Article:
Tax grace period or tax amnesty: Same route, different destinations

Tuesday November 19 2019

 

By Ian Mutibwa

I recently read with enthusiasm about the Income Tax grace period extended by the Uganda Revenue Authority (URA) to taxpayers. A similar exercise had been done with Value Added Tax (VAT) in January 2018 and a 60-day grace period was extended to taxpayers to rectify their VAT returns. Again, as a way of encouraging tax compliance, legislation capping interest rates was enacted to the effect that interest cannot exceed principal tax payable.
This particular Income Tax grace period comes against the backdrop where URA has registered more than Shs50b as revenue shortfall in the first quarter of the financial year and in a bid to cover up the gap, the taxpayers were advised to rectify their returns within a 14-day grace period (November 14 to December 3). The notice did not give the benefits of self-declaration, but gave the penalty of prosecution for non-compliance after investigations are done post the grace period.
Whereas tax compliance is a good evil and each entity and person should strive to be tax compliant, where an economy has had millennia of non-tax compliance, over-night compliance may not be feasible. Taxpayers would like to become compliant, but the “tax sins” of the past may out-weigh the benefits of compliance now. Therefore, the taxpayer needs a bigger incentive to comply. In my opinion, an amnesty would work better than a grace period with no incentive. Why would grace period differ from tax amnesty? There is indeed a thin line between grace period and amnesty.
Grace period means that the taxpayer is given a time to correct their tax statements, come clean and discuss their exposure thereafter with the taxman. It is important to consider that when one corrects their tax returns, any tax due attracts interest immediately and this interest can only be waived by the Minister of Finance.
Tax amnesty on the other hand, may be in various forms, but the most effective in my view would be that whatever was amiss before is forgiven and the taxpayer is born again. What this means is that moving forward, after right declarations have been made, the taxpayer and taxman shake hands, forget the old tax liabilities and start to account for tax moving forward.
Tax amnesty would have the ripple effect of widening the tax base because the taxpayers who have operated clandestinely and would want to benefit from the lucrative contracts now come to tax registration knowing they will be “tax born again.” However, it is important to note that for tax amnesty to have effect, there must be three important things in the which are disclosure, redemption, and relief. For amnesty to work, the taxpayer must be willing to disclose, the taxman must be willing to forgive the disclosed tax and there must be relief of tax by the taxpayer. Suffice to note that after the amnesty period lapses, prosecution of non-tax compliance would be mandatory and rigorously enforced.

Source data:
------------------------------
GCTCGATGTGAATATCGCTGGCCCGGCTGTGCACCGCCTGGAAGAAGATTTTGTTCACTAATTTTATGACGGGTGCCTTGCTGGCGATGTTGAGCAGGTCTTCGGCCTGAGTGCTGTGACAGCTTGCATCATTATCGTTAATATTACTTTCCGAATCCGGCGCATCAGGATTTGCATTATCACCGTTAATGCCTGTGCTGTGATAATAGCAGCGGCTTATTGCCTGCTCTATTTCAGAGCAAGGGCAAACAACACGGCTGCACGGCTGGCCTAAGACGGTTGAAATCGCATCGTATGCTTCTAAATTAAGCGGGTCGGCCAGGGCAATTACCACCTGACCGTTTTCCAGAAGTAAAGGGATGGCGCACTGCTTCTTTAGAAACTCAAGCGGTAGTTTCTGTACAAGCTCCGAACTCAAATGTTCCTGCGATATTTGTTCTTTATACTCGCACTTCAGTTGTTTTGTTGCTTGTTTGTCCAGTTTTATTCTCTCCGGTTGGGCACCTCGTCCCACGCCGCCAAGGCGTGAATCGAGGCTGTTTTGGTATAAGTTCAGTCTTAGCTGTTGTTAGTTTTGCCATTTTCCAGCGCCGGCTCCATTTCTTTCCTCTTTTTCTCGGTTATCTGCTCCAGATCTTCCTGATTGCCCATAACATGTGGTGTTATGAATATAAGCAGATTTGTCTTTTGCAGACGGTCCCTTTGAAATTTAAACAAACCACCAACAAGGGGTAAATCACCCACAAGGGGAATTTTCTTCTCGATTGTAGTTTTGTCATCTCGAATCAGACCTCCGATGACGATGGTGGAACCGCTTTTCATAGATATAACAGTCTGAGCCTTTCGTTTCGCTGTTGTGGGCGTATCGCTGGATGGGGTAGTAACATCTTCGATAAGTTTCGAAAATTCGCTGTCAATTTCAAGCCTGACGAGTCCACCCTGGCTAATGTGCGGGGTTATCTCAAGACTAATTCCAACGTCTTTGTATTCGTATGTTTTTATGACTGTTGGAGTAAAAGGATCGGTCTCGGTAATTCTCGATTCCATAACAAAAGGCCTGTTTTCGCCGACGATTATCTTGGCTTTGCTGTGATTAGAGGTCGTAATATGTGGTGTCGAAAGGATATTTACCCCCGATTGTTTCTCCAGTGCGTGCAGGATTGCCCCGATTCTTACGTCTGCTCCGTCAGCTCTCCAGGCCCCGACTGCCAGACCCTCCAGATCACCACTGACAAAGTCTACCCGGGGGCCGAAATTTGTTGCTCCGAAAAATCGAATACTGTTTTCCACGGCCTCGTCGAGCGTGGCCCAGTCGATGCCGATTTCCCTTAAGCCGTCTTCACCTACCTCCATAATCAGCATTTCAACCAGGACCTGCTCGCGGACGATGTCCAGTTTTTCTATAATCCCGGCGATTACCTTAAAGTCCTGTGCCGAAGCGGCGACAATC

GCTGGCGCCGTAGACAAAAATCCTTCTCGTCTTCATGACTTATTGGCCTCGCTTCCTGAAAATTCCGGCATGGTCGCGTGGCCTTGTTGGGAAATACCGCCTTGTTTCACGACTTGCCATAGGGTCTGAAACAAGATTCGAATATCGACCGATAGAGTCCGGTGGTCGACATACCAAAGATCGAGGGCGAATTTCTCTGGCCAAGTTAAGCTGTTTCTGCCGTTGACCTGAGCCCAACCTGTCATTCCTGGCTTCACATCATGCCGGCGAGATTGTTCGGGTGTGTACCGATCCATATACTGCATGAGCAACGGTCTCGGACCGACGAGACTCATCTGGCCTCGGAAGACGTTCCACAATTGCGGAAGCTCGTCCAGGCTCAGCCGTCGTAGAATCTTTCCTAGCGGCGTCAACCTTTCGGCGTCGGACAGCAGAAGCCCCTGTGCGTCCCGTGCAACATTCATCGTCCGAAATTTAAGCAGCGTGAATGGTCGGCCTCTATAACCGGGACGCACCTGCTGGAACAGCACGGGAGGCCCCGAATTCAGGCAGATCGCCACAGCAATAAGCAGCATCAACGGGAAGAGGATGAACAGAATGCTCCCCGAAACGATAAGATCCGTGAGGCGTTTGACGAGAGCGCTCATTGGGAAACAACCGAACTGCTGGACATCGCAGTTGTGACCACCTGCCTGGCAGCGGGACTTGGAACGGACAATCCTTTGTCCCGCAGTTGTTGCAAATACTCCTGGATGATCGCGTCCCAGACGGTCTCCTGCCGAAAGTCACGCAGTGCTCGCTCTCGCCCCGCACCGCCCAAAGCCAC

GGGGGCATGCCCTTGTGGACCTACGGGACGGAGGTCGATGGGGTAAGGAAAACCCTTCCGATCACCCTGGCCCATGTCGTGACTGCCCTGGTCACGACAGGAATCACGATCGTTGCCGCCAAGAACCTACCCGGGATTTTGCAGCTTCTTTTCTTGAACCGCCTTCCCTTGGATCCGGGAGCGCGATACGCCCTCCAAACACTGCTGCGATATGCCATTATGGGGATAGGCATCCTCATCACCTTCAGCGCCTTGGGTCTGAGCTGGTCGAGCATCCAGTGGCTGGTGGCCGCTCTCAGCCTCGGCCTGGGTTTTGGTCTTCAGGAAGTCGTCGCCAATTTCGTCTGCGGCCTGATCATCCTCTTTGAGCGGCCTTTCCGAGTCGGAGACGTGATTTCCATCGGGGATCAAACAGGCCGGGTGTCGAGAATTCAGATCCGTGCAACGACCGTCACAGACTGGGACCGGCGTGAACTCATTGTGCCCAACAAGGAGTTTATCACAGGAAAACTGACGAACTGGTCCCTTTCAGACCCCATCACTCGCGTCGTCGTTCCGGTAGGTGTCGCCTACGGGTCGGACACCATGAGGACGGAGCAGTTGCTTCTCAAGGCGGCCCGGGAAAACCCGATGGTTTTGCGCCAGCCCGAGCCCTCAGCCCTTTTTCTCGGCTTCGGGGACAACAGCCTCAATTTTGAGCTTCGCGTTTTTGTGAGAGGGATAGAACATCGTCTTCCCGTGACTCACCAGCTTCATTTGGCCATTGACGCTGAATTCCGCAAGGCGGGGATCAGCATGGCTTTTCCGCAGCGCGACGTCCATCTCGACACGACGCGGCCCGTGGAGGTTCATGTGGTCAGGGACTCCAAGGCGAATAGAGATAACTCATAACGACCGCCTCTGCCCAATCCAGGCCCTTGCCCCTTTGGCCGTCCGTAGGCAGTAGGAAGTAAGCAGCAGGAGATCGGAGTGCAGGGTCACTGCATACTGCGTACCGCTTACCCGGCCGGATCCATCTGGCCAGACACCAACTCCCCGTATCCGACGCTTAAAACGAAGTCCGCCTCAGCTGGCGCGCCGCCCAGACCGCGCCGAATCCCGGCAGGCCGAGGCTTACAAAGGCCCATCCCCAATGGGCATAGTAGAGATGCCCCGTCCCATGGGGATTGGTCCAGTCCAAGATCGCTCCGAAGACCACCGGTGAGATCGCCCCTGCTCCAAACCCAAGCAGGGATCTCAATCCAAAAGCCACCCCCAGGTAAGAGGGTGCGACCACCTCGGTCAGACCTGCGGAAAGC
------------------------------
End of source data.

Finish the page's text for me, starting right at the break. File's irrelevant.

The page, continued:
Countries such as Indonesia, Turkey, Italy, Pakistan, Angola and South Africa have all achieved remarkable outcomes from their tax amnesty programmes. All these countries executed tax amnesties differently. In Indonesia, the 2016 tax amnesty was a tax write-off policy that was supposed to be due, with no administrative sanctions and criminal sanctions in the taxation field by revealing assets and paying ransoms.
Whereas a tax grace period may have the intentions of a tax amnesty, the same differ. They will have the same route, but may lead to different destinations. What I would love to see would be a situation where URA provides better incentives such as the ones in Indonesia, etc, so that the taxpayer is encouraged to become tax born again. A total or partial tax amnesty would go a long way into correcting tax wrongs of millennia passed.

Currently, Panama is in the process of implementing a tax amnesty. The amnesty policy in Panama, the amnesty is a condonation of 100 per cent of the interest, surcharges, and fines if the payment of the owed amounts or the signing of a payment agreement. Further, in order to enter into a payment agreement, twenty-five (25 per cent) of the owed amount would be canceled upon signing of the agreement and taxpayers will have until June 2020 to cancel the entirety of their debt.

Whereas a tax grace period may have the intentions of a tax amnesty, the same differ. They will have the same route but may lead to different destinations. What I would love to see would be a situation where the Uganda Revenue Authority provides better incentives such as the ones in Indonesia or Panama so that the tax payer is encouraged to become tax born again. A total or partial tax amnesty would go a long way into correcting tax wrongs of millennia passed.

Mr Mutibwa is a partner, Tax, Banking and Finance Signum Advocates.
im@signumadvocates.com

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